Kenny said he pushed to do the Lifetime Channel movie in Atlanta because he knew the town, he knew we had the actors and he just got married in March and he wanted to be home. In response to a question, Dr. J said he’s been friends and golfing buddies with Kenny and he was able to make the transition to acting because “I’ve always been coachable.”
The classic line from the movie still rings true: “I’d rather have a few moments of wonderful than a lifetime of nothing special.”
Jane Goodall’s cause expands
Jane Goodall, famous for her research on chimps and ages in Africa, continues to work to save the planet by focusing on three areas: people, animals and the environment. One of her latest efforts is called “Roots and Shoots.” It’s an educational program for young people that is located in more than 100 countries around the world. Its goal is to teach youth about taking care of the planet.
She was in Atlanta this past weekend raising awareness and funds for her organization at a reception hosted by Mary and Tim Mapes and Laura and Rutherford Seydel. After all these years and despite wars and economic woes, Goodall said she remains hopeful about the future.
There are three things that bring her hope, she said: youth, the human brain power and the resilience of nature and the human spirit. She nodded to Bernice King, who offered a blessing for the occasion, when she talked about “indomitable human spirit” of people like Martin Luther King Jr. Bernice’s father.
Joseph Lowery celebrates 91 years
The Rev. Dr. Joseph E. Lowery celebrated his 91st birthday with family and friends over the weekend on the campus of Morehouse College. Among those making tributes were Morehouse President Robert Franklin, Spelman College President Beverly Daniel Tatum, U.S. Rep. David Scott and U.S. Rep. Hank Johnson. In addition his wife Evelyn and daughters Yvonne, Karen and Cheryl and their families were by his side.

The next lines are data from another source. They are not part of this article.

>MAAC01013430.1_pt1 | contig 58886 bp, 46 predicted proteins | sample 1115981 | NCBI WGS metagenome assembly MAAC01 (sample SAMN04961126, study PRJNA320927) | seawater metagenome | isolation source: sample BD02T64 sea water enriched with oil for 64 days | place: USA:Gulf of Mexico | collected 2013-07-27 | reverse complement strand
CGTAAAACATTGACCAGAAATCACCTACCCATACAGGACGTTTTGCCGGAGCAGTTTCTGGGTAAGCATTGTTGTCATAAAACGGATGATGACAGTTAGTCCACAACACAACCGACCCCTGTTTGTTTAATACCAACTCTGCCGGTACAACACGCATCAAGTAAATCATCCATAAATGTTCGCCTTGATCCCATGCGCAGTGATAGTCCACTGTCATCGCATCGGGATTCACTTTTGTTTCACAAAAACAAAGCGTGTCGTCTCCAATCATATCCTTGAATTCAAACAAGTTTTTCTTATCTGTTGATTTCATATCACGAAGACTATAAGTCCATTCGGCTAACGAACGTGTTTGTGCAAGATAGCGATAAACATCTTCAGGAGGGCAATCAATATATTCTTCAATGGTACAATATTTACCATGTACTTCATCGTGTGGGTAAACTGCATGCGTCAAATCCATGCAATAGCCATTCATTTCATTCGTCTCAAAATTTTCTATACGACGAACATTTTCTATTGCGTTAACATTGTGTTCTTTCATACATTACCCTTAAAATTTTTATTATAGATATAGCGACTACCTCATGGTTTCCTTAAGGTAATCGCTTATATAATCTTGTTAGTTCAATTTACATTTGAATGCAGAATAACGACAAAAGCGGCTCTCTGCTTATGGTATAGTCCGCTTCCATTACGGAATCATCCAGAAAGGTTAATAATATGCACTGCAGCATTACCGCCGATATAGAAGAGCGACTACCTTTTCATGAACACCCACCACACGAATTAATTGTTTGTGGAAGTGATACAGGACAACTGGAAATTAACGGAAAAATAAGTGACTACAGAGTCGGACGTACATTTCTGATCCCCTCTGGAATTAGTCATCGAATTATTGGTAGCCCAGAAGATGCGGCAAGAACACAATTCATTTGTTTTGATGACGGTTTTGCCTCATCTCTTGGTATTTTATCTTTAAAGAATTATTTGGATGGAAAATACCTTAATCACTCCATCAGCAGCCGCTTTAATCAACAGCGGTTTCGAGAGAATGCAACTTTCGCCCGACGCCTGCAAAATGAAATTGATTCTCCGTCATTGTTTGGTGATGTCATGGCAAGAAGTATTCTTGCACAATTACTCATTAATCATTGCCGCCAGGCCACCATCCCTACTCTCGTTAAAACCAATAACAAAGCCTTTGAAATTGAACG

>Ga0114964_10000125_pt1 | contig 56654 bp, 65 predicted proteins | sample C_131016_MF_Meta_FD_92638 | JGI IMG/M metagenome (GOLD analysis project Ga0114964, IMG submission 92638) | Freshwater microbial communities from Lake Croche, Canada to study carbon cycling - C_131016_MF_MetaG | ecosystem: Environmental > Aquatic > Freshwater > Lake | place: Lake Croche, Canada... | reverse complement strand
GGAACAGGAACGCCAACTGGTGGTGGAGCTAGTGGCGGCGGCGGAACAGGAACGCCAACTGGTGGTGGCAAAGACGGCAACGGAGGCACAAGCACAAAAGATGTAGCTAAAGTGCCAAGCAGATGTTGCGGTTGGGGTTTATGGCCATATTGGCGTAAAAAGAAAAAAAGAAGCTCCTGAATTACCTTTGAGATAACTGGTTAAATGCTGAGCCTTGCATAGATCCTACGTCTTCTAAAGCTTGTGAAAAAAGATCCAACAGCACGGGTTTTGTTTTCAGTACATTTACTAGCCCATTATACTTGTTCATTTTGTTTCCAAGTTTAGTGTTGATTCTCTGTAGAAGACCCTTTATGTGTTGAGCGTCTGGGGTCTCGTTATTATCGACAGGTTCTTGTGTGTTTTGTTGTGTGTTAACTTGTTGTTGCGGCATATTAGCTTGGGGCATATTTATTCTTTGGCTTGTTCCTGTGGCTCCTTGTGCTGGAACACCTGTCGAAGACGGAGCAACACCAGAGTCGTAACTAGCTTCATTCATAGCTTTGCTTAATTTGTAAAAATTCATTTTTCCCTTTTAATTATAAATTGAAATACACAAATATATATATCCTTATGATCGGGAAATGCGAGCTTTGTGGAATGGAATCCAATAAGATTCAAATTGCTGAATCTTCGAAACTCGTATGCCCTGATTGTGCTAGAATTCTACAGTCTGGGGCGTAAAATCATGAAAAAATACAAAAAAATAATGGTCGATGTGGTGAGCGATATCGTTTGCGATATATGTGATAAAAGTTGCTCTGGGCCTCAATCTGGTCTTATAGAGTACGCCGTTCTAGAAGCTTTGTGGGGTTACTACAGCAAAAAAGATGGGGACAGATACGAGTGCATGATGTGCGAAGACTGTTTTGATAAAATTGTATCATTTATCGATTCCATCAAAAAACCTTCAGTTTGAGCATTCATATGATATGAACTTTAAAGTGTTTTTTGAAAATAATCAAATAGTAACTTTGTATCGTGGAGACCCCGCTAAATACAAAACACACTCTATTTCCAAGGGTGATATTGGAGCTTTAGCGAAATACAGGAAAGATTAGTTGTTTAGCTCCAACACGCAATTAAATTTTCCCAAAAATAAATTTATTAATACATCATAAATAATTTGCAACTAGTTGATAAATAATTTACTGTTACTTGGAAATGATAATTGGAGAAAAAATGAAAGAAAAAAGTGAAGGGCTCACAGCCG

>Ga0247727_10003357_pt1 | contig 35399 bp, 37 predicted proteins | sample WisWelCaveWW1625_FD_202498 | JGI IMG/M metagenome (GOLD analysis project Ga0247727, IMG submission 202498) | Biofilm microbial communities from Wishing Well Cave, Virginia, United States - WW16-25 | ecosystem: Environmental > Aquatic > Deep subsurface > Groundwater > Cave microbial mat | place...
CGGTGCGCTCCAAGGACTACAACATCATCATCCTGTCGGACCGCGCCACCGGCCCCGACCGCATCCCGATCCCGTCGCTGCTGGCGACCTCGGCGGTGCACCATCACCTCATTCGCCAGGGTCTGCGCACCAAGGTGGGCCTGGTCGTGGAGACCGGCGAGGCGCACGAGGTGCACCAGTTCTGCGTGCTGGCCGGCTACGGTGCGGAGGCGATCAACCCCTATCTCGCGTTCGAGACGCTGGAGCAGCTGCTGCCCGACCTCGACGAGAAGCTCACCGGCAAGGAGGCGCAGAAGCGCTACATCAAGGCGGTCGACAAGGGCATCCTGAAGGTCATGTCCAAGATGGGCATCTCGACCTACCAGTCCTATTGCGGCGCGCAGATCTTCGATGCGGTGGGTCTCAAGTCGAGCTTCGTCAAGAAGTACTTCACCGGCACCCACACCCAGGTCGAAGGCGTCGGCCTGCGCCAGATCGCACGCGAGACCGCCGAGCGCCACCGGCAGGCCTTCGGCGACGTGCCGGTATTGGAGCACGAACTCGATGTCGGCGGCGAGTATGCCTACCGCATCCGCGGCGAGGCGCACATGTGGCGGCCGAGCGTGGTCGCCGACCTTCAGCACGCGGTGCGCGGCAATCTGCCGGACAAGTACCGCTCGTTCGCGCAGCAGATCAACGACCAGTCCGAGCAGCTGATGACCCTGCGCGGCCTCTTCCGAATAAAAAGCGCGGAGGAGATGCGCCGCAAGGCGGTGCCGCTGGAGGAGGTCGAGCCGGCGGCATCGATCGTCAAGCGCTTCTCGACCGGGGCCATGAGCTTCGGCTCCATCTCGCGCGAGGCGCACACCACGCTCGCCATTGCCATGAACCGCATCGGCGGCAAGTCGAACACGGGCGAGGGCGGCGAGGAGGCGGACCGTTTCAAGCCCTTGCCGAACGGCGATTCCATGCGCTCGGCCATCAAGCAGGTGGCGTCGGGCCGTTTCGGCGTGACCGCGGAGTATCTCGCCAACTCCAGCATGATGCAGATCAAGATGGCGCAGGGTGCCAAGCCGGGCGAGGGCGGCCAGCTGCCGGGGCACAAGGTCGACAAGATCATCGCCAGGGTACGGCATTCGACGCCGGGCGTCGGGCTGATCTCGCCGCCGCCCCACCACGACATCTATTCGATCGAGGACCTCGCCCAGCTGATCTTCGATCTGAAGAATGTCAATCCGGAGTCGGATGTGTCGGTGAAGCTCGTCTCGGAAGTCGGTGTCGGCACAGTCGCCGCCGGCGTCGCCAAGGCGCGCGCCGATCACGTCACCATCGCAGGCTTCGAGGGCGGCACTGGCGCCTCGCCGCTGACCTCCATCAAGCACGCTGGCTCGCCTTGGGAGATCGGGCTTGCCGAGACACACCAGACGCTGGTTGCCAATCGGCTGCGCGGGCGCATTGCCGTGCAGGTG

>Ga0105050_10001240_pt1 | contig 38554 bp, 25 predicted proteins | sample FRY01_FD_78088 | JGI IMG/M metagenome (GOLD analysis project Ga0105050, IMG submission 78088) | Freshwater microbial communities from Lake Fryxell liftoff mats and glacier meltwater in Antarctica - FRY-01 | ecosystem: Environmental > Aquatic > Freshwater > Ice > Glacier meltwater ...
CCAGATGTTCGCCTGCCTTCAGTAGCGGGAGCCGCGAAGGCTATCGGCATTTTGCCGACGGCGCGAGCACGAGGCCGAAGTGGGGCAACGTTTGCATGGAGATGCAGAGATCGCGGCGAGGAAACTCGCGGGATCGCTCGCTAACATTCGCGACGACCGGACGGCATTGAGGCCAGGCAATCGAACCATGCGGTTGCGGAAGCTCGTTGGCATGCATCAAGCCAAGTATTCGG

True to form, Rev. Lowery thanked everyone for remembering him and announced his plan to launch a tour around the state to rally voters for the 2012 national election. He said he will participate in rallies in Macon, Savannah, Augusta and Albany to turn out the vote. Georgia lost the 2008 election to the GOP by 200,000 votes, he noted. “That’s 52-48 (percent). “This year, we can turn Georgia blue.”
Atlanta Chapter Black MBA Is a Winner
The Atlanta Chapter of the National Black MBA brought home three top prizes from the recent national convention. The Atlanta group is the largest and won Entrepreneur Channel, Entrepreneur of the Year (Atlanta Chapter member – Dan Jenkins – a Subway owner) and President of the Year for Charmaine Ward, director of community affairs for Georgia-Pacific. Congratulations!
So the bully won on points in the first debate.
Obama’s campaign chair David Plouffe called Mitt Romney “theatrically aggressive,” and said that President Obama was sticking to his plan of telling folks what he’s done and what he’s going to do. Politics Nation Host and Activist Rev. Al Sharpton said President Obama was playing rope-a-dope.
DeKalb CEO Burrell Ellis said the debate “offered American voters a clear choice of substance over style,” with President Obama having the substance over Romney’s style.
Others said that the fact-checkers will find Romney wanting. He not only contradicted himself from earlier statements, but threatened to kill Big Bird. Paraphrasing, he said he’s going to miss PBS, including Big Bird and other things he likes to watch, but he’s cutting them out of the budget. And, oh by the way, he told PBS anchor and debate moderator Jim Lehrer that he’s getting the boot, too. After the way Lehrer lost control over the format, a pink slip might be in order.
One of my friends on Facebook said he’s glad there’s video of Romney saying things differently from his performance on the debate, “especially the 47% debacle.” Another said, “I’m not sure what happened.” And finally, one noted, “Romney made his presence felt tonight. But he may have hurt himself by saying he'd kill Big Bird.” Here’s my assessment: Romney, the bully, looks like he won.
Our Shining Black Prince looks like he’d rather have been at this 20th wedding anniversary with his FLOTUS.
So tell me what do you think?